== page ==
Financial system development
The interest rate hikes by the US Federal Reserve (Fed) and the European Central Bank (ECB) are not only having an impact on the respective currency areas, they are also impacting global markets. Developing countries and emerging economies in particular often find themselves in financial difficulties through no fault of their own.
The current edition of “Development in Brief” shows the effects of recent financial decisions on the situation of developing countries and emerging economies, and how these should be addressed.
Interest rate explosion – are developing countries and emerging economies the losers?(PDF, 49 KB, accessible)
An increasing interdependency of developing countries in the international financial market and rising involvement of private capital in development financing have been observed over the past few years. From a development policy perspective, these are generally welcome trends. However, increasing exchange rate risks and rising interest charges also result from this. Moreover, the lack of transparency and heterogeneity of debt is increasing.
The current issue of Development in Brief explains the changes in debt structure of low- and middle-income countries as well as the reasons for these developments. It also goes into detail about increasing capital market interdependency and its consequences.
Are developing countries becoming more susceptible to global financial crises?
Budget support is viewed as the most consistent development policy instrument for implementing the principles of the "Paris Declaration". However, it was unable to meet many expectations regarding increasing the speed or comprehensiveness of development steps and is also subjected to the allegation of (implicitly) promoting corruption and mismanagement. Many donors have thus more or less withdrawn from providing budget support. At the same time, policy-based financing ("reform financing") is gaining significance due to good experiences with policy loans in international development cooperation.
The current issue of Development in Brief summarises the differences between reform financing and budget support and, in the process, discusses the success factors for reform financing.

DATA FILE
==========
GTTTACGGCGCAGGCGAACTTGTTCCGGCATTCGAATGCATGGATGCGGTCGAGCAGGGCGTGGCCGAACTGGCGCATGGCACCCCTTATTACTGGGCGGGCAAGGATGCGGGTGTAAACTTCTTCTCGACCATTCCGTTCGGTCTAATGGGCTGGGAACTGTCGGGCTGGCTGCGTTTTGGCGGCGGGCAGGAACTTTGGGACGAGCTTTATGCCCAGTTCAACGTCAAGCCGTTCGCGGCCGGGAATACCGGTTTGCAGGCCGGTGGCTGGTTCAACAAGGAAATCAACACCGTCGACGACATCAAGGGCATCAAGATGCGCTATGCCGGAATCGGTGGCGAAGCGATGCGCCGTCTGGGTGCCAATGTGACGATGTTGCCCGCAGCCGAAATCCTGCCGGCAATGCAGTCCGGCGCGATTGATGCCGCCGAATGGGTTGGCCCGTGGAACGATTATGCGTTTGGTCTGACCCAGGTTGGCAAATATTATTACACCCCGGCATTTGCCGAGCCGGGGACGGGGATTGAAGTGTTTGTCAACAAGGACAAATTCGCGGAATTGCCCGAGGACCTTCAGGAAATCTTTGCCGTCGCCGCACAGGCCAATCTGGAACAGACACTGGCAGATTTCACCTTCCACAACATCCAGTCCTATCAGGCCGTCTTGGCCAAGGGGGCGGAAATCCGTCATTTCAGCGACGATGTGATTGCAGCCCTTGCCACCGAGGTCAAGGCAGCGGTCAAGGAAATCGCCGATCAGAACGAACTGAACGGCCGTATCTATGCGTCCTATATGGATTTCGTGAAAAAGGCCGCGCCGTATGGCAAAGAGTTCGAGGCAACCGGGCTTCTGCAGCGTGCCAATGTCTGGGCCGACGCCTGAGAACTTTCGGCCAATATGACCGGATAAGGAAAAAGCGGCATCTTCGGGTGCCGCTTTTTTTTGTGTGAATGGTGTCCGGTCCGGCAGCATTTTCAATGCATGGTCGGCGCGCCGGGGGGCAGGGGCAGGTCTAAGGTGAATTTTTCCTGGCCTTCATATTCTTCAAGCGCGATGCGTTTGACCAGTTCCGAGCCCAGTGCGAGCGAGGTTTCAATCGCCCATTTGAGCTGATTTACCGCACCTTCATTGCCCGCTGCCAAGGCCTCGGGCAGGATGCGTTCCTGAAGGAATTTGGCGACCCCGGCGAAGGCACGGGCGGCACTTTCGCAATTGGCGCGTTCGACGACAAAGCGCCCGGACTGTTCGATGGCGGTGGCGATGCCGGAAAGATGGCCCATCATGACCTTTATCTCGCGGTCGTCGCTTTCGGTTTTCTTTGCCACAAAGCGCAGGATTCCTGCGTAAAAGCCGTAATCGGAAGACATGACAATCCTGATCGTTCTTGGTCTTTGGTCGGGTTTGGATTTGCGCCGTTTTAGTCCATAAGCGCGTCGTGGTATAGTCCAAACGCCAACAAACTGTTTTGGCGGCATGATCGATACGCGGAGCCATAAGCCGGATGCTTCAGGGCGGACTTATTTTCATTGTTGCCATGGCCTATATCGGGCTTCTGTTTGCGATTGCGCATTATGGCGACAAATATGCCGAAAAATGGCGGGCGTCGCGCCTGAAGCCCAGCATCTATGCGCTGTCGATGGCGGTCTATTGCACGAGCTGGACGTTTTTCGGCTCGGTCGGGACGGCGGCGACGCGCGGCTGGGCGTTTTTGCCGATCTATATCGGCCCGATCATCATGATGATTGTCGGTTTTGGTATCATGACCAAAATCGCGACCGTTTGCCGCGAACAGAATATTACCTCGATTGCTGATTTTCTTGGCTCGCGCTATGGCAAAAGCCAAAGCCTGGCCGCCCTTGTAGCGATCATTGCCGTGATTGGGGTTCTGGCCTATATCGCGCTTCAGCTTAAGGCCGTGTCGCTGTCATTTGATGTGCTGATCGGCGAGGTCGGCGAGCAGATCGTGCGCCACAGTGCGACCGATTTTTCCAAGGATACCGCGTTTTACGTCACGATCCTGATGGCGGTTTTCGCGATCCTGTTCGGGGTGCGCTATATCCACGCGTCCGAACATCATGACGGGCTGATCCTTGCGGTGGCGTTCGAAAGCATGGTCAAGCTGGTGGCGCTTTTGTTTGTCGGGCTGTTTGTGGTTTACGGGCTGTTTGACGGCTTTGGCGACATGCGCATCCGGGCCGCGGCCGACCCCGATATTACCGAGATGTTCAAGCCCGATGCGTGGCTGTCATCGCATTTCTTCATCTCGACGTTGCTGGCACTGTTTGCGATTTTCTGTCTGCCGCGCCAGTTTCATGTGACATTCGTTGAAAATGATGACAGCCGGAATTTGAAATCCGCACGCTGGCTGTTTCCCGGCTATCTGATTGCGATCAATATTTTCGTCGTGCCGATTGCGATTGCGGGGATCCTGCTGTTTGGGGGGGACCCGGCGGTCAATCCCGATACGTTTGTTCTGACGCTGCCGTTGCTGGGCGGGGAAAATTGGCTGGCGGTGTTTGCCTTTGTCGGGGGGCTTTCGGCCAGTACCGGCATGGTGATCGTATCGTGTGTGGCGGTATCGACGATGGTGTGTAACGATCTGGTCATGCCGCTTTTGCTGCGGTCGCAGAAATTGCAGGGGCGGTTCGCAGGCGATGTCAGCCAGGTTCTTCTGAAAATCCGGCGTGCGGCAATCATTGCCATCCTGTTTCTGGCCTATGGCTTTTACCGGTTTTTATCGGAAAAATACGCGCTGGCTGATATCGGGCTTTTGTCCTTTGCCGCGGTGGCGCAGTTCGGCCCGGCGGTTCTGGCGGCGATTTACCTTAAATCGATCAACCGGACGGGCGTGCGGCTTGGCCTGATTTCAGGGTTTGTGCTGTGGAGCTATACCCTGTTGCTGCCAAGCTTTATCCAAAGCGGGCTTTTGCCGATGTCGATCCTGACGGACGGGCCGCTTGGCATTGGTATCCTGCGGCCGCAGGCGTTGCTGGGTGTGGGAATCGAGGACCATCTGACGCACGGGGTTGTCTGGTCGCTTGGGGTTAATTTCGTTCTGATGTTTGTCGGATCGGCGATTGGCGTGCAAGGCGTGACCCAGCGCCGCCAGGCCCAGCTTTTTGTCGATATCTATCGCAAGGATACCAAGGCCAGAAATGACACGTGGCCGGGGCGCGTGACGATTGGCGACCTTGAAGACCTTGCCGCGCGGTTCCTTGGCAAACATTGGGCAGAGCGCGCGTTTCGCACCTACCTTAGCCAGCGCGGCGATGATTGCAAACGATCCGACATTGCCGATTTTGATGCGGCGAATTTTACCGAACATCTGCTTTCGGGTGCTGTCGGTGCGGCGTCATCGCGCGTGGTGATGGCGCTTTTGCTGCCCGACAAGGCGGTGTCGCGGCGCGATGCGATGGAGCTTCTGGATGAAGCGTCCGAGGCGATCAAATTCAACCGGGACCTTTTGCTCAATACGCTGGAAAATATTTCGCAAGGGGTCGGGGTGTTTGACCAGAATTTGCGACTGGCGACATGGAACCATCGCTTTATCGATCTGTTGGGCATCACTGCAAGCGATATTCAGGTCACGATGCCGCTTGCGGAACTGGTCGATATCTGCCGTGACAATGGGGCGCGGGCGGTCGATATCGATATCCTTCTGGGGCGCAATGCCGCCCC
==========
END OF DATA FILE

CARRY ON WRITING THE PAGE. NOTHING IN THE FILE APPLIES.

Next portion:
In recent years, the debate surrounding international development finance has tended to shift its focus from increasing ODA and foreign direct investments to increasing domestic resource mobilisation (DRM). Increasing locally available public and private resources not only frees up significant potential for meeting the enormous financing requirements of the SDGs. There is also hope that this will decrease dependency on development aid and international financial flows in the long term.
The current edition of Development in Brief provides an overview of the most important approaches to increasing mobilisation of local resources in developing countries.
Domestic Resource Mobilisation (DRM): an overview of the diverse types of potential
The relatively positive economic situation of the past few years has also improved access to the international finance markets for many developing countries and companies based there. However, the financing offered through those markets is mostly denominated in hard currencies like the US dollar or the euro, so when borrowers accept hard currency loans they have to take on exchange-rate risks as well. If their local currency unexpectedly depreciates in real terms due to global financial crises or speculative financial transactions, they may be forced to raise significantly more domestic purchasing power than expected to service their debts.In the worst-case scenario, this can lead to insolvency for important utility companies (e.g. energy, drinking water) or even entire states.
In this issue of Development in Brief we explain the options available to countries and companies to reduce these types of foreign exchange risk, or to avoid them completely through local currency financing.
Local currency financing: an essential component of development financing
Originally, the blockchain technology has become known among experts primarily as an elegant technical device to ensure counterfeit protection of the cryptocurrency Bitcoin. Since, the enormous transformative potential of this technology has become more and more evident for many further processes dealing with reliability and transparency.
The current edition of Development in Brief explains how blockchain technology works, what relevance it holds for developing countries, and how international development cooperation can help to promote useful applications in developing countries.
Blockchain technology: how it works and what potential it offers for development
According to UN estimates, an annual USD 2.5 trillion funding gab needs to be filled in order to finance the implementation of the Sustainable Development Goals (SDG). Besides domestic sources of finance including taxation and traditional ODA, the mobilisation of private funds to finance the SDGs is crucial. In this respect, “green bonds” seem to be an important instrument offering significant prospects.
The current issue of Development in Brief briefly presents this instrument and discusses if and to what extent it appears an appropriate means to close the funding gaps encountered by developing countries in financing sustainable development projects.
Market for Green Bonds – huge potential or just "nice to have"?